Students participate in a scripted fictional trial based on a real case in which the producers of James Bond films sued Honda for creating an ad that looked way too much like a James Bond movie. After the "trial," students examine evidence and play the role of jurors. Students apply real copyright law to simulate the process courts use in applying law to fact and arrive at a "verdict." This is a two-day lesson.
The student will…
PREPARE by making arrangements to access the following YouTube video, if possible: http://www.youtube.com/watch?v=gqa-b3assCA
ANTICIPATE by asking students if they know what a copyright is. Ask what kinds of things they think can be copyrighted (i.e., books, movies, music, artwork). Next, ask what they think it would look like if someone took someone else to court for copyright violation. Ask volunteers to help paint a mental picture of who would be in the courtroom during the trial.
DISTRIBUTE one trial transcript to each student.
ASSIGN roles for reading the transcript. Plan to have students switch off reading the lawyer roles so more students get a chance to read.
READ the trial transcript as a class. You will show the YouTube video during the reading. If you can't show the video, that's okay. The activity will still work.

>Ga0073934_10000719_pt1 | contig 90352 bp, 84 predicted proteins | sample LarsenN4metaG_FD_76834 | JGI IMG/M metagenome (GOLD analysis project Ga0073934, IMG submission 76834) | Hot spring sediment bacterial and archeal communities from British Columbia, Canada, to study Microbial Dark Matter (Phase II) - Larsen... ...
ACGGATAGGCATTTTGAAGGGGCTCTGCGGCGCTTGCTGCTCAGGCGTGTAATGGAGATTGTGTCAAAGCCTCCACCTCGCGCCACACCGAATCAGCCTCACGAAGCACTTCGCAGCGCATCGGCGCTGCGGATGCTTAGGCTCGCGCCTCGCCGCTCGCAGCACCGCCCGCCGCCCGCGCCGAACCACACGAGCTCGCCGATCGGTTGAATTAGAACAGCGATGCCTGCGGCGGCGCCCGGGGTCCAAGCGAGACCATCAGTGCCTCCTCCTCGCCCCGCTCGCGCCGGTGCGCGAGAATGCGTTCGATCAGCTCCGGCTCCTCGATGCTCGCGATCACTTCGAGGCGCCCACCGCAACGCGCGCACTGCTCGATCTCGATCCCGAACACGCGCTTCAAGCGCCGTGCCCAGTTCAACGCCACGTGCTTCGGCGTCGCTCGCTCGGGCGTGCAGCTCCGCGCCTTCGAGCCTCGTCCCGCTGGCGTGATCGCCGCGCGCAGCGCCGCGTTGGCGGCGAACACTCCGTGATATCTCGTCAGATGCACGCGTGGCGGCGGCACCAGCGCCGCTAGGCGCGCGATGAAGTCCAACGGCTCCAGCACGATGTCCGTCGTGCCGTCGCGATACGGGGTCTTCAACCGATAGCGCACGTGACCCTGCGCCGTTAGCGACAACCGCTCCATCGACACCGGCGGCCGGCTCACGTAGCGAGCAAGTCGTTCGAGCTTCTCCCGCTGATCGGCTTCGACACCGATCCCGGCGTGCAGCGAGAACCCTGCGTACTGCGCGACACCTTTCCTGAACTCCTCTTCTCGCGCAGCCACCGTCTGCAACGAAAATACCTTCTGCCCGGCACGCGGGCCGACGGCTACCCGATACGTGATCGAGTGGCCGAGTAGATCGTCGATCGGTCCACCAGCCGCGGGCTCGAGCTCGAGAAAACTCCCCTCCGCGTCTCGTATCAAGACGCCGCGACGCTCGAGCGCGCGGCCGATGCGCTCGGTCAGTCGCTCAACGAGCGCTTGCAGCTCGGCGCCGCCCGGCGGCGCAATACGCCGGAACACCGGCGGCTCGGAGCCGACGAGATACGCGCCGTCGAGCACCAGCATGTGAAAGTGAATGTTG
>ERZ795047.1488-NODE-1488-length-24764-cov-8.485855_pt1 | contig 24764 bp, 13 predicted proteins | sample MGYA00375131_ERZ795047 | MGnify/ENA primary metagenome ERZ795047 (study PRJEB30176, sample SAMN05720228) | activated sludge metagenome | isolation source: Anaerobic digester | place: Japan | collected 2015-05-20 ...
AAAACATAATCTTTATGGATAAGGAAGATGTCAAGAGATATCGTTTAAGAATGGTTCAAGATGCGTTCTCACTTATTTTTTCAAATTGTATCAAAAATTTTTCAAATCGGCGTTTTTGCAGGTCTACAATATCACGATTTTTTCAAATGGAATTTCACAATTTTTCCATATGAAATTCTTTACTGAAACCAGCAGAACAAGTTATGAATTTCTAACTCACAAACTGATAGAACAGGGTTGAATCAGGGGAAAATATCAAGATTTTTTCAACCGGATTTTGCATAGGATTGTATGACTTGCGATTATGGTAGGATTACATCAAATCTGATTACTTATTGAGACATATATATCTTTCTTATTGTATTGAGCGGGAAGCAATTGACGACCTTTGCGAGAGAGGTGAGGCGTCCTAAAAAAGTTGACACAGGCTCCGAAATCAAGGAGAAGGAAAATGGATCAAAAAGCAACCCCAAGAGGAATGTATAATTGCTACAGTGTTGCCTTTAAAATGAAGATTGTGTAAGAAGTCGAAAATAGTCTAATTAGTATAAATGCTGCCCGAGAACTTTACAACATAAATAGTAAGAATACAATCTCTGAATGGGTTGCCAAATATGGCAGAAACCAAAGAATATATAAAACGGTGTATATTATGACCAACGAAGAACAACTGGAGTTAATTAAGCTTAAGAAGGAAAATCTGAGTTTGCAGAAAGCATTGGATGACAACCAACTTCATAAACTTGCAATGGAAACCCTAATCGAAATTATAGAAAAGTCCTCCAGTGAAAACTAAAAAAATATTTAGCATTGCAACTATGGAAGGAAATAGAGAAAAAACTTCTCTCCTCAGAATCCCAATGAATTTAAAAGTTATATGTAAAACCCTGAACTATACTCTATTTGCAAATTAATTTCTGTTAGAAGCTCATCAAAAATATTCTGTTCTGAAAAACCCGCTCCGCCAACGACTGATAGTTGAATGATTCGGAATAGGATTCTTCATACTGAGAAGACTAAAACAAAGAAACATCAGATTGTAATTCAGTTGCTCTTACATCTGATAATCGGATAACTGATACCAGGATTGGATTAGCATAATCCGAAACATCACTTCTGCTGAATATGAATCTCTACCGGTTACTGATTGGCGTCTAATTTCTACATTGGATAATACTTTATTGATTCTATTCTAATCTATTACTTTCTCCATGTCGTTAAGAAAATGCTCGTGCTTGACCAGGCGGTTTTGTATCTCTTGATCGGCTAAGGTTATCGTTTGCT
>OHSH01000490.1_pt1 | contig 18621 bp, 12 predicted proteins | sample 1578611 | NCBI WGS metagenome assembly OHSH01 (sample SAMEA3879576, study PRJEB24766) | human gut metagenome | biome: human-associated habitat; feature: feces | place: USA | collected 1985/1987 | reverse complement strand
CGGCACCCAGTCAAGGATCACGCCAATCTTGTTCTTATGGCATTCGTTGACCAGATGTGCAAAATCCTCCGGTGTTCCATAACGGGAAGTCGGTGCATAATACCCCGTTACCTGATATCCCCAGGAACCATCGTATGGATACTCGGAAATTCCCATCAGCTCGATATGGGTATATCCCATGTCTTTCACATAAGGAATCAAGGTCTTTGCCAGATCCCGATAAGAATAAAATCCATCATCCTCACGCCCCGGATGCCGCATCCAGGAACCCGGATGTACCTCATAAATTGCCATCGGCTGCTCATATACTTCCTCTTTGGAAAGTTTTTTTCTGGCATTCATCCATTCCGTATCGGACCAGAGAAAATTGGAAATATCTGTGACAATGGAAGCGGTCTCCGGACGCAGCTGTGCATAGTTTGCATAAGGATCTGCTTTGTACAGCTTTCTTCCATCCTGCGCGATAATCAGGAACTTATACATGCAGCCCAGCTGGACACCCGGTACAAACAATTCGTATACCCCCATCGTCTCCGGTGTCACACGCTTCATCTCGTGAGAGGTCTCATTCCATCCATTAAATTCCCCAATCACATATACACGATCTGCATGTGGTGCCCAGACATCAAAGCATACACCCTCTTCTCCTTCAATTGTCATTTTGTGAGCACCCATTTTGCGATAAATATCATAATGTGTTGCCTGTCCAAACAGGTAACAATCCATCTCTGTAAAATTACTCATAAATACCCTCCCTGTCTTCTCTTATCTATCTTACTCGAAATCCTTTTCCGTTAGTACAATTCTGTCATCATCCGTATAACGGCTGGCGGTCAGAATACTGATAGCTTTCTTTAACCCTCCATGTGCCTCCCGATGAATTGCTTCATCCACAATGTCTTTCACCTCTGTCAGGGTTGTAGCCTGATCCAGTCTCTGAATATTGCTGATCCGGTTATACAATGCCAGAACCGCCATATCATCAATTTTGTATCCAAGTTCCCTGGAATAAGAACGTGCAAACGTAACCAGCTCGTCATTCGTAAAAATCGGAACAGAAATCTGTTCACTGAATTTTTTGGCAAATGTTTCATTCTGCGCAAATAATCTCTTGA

TELL the class that tomorrow they will play the role of the jury. It will be their job to study the evidence and decide which side should win the case.
ASSIGN the 2-page review worksheet.
DISTRIBUTE one "Jury Instructions" page to each student
READ the jury instructions together as a class.
GROUP students into groups of four. (For classroom management reasons, this lesson does not attempt to re-create a 9- or 12-person jury.)
DISTRIBUTE jury deliberation pages so that each student in the group has a different page.
EXPLAIN that each student is responsible for filling out his or her sheet, but that they must discuss each sheet as a group to decide the answers.
CIRCULATE around the room as the "jury" groups deliberate, making sure they are working together as a group on each issue. Important: In the real case, the court found that Honda did copy James Bond. This must be found before the fair use question makes sense, so do your best to steer the groups toward deciding "yes" on whether Honda copied James Bond.
DISTRIBUTE one verdict slip to each group. Collect the completed slips, bring the class back together, and close by discussing the results.